Ballotpedia maintains page counts and other information about the Federal Register as part of its Administrative State Project. The project is a neutral, nonpartisan encyclopedic resource that defines and analyzes the administrative state, including its philosophical origins, legal and judicial precedents, and scholarly examinations of its consequences. The project also monitors and reports on measures of federal government activity.

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Federal Register weekly update: 1,428 pages added

The Federal Register is a daily journal of federal government activity that includes presidential documents, proposed and final rules, and public notices. It is a common measure of an administration’s regulatory activity, accounting for both regulatory and deregulatory actions.

From Dec. 27 through Dec. 31, the Federal Register grew by 1,428 pages for a year-to-date total of 74,532 pages.

The Federal Register hit an all-time high of 95,894 pages in 2016.

This week’s Federal Register featured the following 427 documents:

  • 328 notices
  • Five presidential documents
  • 42 proposed rules
  • 52 final rules

Four proposed rules, including requirements for capital planning and stress capital buffer determination from the Federal Housing Finance Agency, and 15 final rules, including reissuance of Nationwide Permits to authorize activities under Section 404 of the Clean Water Act and Section 10 of the Rivers and Harbors Act of 1899 from the Engineers Corps were deemed significant under E.O. 12866—defined by the potential to have large impacts on the economy, environment, public health, or state or local governments. Significant actions may also conflict with presidential priorities or other agency rules. The Biden administration has issued 126 significant proposed rules, 169 significant final rules, and four significant notices as of December 31.

Ballotpedia maintains page counts and other information about the Federal Register as part of its Administrative State Project. The project is a neutral, nonpartisan encyclopedic resource that defines and analyzes the administrative state, including its philosophical origins, legal and judicial precedents, and scholarly examinations of its consequences. The project also monitors and reports on measures of federal government activity.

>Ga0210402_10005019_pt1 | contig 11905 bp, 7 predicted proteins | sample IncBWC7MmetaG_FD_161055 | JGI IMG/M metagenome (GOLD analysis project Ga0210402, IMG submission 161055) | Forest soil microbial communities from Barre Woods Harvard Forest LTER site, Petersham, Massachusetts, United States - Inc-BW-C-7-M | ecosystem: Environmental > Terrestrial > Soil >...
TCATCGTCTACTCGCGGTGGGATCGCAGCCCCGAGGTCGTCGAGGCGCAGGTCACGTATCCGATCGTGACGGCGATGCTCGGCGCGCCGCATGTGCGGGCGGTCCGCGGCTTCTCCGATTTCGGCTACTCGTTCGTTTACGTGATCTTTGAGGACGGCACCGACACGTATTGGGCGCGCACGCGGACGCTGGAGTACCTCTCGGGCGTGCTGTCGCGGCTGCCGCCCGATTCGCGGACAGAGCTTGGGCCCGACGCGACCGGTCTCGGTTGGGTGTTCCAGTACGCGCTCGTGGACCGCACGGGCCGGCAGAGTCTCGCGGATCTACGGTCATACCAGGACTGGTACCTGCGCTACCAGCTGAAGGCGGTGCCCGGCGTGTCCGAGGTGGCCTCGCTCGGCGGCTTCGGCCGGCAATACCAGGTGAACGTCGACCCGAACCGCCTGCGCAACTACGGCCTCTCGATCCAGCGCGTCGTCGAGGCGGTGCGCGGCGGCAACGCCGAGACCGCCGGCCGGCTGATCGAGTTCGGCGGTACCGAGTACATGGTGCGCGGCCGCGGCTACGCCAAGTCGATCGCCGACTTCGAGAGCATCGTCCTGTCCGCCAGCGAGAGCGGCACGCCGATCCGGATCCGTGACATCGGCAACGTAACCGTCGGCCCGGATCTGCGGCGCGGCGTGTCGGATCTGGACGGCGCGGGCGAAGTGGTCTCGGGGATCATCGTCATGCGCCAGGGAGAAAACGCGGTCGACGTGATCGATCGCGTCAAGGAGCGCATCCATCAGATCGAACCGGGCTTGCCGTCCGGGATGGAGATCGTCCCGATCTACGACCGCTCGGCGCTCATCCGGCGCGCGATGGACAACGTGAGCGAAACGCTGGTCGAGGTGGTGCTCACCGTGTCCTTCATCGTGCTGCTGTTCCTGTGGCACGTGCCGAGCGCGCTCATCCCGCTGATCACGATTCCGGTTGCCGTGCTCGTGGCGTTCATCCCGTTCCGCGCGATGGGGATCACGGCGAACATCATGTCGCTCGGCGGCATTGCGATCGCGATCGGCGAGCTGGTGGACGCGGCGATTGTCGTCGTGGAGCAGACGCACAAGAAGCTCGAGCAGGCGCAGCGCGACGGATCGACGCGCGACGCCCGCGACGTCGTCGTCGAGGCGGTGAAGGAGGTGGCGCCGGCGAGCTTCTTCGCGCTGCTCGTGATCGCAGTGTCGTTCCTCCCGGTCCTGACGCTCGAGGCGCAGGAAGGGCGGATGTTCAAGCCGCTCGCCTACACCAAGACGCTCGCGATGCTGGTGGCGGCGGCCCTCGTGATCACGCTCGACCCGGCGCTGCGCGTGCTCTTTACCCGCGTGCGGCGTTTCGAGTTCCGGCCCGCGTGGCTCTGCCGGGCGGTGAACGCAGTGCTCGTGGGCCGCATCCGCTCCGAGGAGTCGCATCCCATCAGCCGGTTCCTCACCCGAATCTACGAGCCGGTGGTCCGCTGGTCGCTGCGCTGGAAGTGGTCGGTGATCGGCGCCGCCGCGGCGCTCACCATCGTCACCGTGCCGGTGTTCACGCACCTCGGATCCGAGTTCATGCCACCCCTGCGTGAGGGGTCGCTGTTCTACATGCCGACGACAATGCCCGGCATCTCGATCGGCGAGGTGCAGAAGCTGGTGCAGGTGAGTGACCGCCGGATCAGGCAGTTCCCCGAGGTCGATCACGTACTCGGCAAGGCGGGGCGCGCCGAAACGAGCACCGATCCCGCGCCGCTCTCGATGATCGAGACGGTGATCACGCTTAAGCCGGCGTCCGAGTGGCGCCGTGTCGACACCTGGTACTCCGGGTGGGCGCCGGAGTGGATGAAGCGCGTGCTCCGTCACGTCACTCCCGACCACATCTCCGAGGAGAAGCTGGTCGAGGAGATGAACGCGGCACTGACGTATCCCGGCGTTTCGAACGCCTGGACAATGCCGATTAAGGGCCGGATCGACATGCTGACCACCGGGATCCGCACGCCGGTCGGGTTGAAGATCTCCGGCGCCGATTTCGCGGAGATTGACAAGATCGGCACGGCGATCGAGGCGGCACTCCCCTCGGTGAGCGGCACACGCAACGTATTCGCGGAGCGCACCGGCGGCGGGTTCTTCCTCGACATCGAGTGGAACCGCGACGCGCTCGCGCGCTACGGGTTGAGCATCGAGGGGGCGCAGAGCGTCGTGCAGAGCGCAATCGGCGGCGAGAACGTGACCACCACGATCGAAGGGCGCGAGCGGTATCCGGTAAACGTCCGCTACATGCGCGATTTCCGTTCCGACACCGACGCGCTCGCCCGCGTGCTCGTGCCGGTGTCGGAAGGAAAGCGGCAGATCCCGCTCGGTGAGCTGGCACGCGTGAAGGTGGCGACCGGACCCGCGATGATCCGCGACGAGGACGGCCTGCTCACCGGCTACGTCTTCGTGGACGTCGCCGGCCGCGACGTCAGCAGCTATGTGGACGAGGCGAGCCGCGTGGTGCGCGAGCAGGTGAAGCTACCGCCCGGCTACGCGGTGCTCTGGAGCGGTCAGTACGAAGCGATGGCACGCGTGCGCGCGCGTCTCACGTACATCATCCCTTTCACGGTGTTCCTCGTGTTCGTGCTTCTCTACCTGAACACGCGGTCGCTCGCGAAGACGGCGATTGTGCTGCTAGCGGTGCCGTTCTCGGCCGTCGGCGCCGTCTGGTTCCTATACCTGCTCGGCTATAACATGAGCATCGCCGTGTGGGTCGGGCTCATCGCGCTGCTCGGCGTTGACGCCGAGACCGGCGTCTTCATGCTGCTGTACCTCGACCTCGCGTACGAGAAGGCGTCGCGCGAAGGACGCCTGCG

Additional reading:



Federal Register weekly update: 461 documents added

The Federal Register is a daily journal of federal government activity that includes presidential documents, proposed and final rules, and public notices. It is a common measure of an administration’s regulatory activity, accounting for both regulatory and deregulatory actions.

From Dec. 20 through Dec. 24, the Federal Register grew by 1,312 pages for a year-to-date total of 73,104 pages.

The Federal Register hit an all-time high of 95,894 pages in 2016.

This week’s Federal Register featured the following 461 documents:

  • 370 notices
  • Two presidential documents
  • 26 proposed rules
  • 63 final rules

Five proposed rules, including a policy to allow indemnification of employees of the National Endowment for the Humanities (NEH) from the National Endowment for the Humanities, and six final rules, including an extension to the expiration date of certification plans for pesticide applicators from the Environmental Protection Agency were deemed significant under E.O. 12866—defined by the potential to have large impacts on the economy, environment, public health, or state or local governments. Significant actions may also conflict with presidential priorities or other agency rules. The Biden administration has issued 122 significant proposed rules, 154 significant final rules, and four significant notices as of December 24.

Ballotpedia maintains page counts and other information about the Federal Register as part of its Administrative State Project. The project is a neutral, nonpartisan encyclopedic resource that defines and analyzes the administrative state, including its philosophical origins, legal and judicial precedents, and scholarly examinations of its consequences. The project also monitors and reports on measures of federal government activity.

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OIRA reviewed 36 significant rules in December

In December 2021, the White House Office of Information and Regulatory Affairs (OIRA) reviewed 36 significant regulatory actions issued by federal agencies. OIRA approved one of these rules with no changes and approved the intent of 31 rules while recommending changes to their content. Three rules were withdrawn from the review process by the issuing agencies. One rule was subject to a statutory or judicial deadline.

OIRA reviewed 90 significant regulatory actions in December 2020, 58 significant regulatory actions in December 2019, 31 significant regulatory actions in December 2018, and 30 significant regulatory actions in December 2017.

OIRA has reviewed a total of 502 significant rules in 2021. The agency reviewed a total of 676 significant rules in 2020, 475 significant rules in 2019, 355 significant rules in 2018, and 237 significant rules in 2017.

As of Jan. 3, 2022, OIRA’s website listed 72 regulatory actions under review.